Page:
Physicians may think twice before prescribing calcium supplements to patients with chronic kidney disease, based on results of a study published online July 19 in The Lancet. Researchers reported that the use of calcium-free phosphate binders may lower mortality risk in these patients compared with calcium-based binders.
In a meta-analysis, Sophie A. Jamal, MD, PhD, of Women’s College Hospital Research Institute in Toronto, and her colleagues examined data from 11 randomized trials that included 4,622 patients.
They found a 22 percent lower all-cause mortality risk among patients who used supplements that did not contain calcium, which may raise questions about common treatments for hyperphosphatemia.
“Doctors commonly prescribe calcium supplements to prevent elevated phosphate levels, which can damage the body, but a growing number of studies have shown calcium supplements may actually increase the risk of heart disease,” Jamal said in a press release. “Our study validates these claims and, for the first time, shows the long-term consequences of taking calcium supplements can be dangerous for patients with kidney disease.”
The analysis also revealed that patients who took supplements without calcium had less coronary artery calcification. The difference in arterial hardening could be the reason why noncalcium phosphate binders are linked to lower mortality.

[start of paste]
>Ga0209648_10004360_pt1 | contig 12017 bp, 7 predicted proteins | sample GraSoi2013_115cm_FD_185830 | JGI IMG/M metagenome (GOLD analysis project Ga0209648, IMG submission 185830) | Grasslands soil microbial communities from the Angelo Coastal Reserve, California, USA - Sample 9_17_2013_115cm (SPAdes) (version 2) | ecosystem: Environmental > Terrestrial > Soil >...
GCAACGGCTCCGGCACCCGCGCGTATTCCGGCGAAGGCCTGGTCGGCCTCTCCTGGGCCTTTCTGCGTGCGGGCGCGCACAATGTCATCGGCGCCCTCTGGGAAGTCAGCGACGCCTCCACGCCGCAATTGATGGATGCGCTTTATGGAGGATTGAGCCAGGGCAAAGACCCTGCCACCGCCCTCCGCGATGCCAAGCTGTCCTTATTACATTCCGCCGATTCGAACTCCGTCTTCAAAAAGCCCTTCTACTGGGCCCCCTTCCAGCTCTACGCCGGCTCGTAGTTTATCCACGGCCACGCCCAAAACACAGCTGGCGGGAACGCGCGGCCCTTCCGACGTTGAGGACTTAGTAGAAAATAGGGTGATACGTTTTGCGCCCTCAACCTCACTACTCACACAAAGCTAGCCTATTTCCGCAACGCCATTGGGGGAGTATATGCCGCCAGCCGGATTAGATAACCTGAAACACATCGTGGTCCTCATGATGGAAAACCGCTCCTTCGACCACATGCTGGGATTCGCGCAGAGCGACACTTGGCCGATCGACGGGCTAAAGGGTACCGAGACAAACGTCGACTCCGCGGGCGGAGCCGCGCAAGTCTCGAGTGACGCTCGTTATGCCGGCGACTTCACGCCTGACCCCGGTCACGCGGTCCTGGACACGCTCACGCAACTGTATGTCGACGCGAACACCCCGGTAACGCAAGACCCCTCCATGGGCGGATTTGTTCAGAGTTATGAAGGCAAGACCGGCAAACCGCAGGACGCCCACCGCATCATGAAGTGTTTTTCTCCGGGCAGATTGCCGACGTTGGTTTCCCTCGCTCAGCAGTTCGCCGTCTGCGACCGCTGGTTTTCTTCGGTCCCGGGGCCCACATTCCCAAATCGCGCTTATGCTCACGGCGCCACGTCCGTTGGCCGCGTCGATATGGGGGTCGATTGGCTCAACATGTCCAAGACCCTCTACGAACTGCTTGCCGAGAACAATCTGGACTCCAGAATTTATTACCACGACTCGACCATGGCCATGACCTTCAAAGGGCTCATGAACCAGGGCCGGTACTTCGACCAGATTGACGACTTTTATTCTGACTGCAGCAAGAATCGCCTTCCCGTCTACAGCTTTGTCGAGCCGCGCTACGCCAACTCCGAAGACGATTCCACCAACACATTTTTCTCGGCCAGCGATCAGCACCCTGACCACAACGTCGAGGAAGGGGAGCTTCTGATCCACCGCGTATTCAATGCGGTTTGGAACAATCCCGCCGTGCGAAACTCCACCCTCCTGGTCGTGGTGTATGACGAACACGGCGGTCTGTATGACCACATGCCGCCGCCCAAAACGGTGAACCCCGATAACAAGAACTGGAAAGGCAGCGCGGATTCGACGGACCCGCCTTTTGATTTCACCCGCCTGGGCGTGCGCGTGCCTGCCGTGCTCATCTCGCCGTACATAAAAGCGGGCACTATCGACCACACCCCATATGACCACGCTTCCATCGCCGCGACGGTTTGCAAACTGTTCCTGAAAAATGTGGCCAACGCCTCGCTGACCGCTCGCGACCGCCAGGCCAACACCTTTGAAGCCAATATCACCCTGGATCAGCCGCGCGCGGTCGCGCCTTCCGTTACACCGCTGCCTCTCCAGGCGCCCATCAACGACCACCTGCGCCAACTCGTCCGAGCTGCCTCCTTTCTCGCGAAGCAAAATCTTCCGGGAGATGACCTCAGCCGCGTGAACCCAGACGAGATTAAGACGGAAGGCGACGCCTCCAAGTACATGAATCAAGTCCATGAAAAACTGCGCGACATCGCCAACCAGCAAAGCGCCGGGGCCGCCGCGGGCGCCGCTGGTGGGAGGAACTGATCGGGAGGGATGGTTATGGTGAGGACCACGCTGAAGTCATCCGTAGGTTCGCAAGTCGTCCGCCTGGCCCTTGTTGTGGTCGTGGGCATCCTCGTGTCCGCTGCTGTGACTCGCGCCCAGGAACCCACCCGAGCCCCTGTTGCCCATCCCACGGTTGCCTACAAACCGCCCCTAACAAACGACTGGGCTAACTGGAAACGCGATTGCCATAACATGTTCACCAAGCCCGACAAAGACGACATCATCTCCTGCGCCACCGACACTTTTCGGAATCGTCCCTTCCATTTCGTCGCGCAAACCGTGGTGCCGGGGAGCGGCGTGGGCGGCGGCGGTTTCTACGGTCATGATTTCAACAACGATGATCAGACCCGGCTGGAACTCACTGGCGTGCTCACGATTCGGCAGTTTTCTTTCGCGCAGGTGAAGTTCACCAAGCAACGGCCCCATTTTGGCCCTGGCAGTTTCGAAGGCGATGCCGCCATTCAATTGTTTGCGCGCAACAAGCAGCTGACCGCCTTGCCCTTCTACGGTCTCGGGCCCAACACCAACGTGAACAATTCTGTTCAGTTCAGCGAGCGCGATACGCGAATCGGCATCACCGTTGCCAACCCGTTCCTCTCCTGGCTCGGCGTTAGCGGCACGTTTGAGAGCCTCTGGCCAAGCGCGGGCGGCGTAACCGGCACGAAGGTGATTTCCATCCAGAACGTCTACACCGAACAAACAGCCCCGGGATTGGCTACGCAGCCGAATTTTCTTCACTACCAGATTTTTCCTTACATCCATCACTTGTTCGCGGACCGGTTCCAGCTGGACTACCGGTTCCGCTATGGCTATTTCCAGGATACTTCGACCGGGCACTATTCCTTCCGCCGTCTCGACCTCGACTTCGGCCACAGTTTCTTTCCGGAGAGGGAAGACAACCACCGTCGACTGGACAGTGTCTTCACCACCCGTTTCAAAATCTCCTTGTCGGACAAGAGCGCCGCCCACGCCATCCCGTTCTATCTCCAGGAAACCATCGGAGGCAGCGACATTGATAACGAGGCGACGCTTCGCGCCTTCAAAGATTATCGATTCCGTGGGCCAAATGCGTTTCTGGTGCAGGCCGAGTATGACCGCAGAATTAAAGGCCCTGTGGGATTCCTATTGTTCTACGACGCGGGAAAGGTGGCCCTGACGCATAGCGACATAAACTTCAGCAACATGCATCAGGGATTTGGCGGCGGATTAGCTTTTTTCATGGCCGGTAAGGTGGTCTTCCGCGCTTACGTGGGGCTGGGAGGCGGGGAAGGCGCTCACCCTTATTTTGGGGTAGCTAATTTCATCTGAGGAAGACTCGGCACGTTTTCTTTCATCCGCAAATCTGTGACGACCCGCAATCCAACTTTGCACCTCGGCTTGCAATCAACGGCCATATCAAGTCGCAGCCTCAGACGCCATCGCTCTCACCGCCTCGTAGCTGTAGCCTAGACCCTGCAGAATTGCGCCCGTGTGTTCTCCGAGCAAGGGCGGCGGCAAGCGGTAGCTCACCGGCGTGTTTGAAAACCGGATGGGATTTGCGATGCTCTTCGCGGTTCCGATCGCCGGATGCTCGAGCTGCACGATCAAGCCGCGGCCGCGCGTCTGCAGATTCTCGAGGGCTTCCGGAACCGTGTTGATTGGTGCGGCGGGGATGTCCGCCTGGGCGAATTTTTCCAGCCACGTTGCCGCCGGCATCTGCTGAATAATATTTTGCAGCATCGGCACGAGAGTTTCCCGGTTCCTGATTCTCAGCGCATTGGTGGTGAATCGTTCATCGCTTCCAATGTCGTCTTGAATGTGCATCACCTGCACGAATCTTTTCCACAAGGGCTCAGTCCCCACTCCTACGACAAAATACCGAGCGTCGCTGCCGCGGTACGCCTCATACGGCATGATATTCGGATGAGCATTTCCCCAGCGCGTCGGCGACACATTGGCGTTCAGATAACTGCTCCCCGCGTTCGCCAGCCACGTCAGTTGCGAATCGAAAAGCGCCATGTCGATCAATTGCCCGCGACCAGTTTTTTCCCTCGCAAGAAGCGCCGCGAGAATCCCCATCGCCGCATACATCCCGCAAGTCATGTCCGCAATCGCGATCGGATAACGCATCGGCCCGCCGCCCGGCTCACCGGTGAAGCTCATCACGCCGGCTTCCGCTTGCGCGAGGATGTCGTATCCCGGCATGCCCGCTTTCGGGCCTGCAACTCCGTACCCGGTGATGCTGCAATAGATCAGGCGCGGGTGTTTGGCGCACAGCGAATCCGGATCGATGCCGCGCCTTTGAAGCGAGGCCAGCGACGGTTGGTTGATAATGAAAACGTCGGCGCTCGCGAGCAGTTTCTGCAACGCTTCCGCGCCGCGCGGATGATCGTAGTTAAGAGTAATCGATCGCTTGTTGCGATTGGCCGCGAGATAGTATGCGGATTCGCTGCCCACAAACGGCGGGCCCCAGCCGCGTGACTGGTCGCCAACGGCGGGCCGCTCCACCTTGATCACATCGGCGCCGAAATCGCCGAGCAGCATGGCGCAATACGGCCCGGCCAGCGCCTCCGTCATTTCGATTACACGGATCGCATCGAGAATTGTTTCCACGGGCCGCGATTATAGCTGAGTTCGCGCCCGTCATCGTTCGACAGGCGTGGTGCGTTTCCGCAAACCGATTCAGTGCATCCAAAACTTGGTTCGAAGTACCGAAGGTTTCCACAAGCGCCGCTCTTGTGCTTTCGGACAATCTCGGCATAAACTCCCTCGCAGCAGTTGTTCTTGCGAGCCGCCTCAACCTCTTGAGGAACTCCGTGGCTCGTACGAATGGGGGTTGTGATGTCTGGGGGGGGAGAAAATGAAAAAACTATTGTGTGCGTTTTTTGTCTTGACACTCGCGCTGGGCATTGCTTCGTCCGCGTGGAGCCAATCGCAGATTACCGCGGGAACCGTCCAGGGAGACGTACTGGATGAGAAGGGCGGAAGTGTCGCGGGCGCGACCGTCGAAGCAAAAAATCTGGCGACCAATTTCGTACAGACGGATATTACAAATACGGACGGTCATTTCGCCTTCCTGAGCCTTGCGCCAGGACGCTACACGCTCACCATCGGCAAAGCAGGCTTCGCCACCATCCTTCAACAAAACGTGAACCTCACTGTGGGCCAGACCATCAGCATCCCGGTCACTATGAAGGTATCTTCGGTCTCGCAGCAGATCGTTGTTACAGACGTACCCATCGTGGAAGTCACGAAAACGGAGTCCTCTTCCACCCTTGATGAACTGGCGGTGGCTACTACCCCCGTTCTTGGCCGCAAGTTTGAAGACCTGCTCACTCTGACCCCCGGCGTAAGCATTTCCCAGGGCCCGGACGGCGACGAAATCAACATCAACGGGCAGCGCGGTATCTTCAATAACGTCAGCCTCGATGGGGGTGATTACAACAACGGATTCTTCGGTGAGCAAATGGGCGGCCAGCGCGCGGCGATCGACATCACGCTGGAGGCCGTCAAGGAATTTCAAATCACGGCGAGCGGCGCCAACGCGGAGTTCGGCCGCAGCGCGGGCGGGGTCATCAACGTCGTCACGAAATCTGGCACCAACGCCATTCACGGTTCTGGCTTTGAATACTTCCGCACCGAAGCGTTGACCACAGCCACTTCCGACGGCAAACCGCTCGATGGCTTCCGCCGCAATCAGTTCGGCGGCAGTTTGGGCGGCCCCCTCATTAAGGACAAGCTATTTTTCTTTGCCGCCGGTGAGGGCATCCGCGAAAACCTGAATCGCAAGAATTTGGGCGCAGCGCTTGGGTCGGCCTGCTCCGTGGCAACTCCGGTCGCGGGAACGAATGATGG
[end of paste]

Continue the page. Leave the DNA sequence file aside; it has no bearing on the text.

“Progression of coronary artery calcification has been associated with an increase in vascular stiffness and QT dispersion on the surface electrocardiogram, regarded as a marker of increased risk of ventricular arrhythmias,” the authors wrote.
It was not clear whether the higher risk of dying was related to cardiovascular events, since this outcome was not reported in the studies.
They also noted a lower, though not statistically significant, mortality risk among patients who used either sevelamer or lanthanum compared with patients who used calcium-based supplements.
While the authors argued that the studies included in their analysis were of sufficient quality, they added that research is needed to learn more about mortality patterns and whether certain treatments may be better options for patients.
Even though the effects of calcium-based binders are still unclear, the authors suggested using noncalcium containing phosphate binders as standard treatment, given their findings.
“Some researchers and physicians have been saying for years that kidney disease patients need to get off calcium, now we think our review shows there is much more solid evidence to argue for that change to clinical practice,” co-author Ross Tsuyuki, PharmD, said in a release.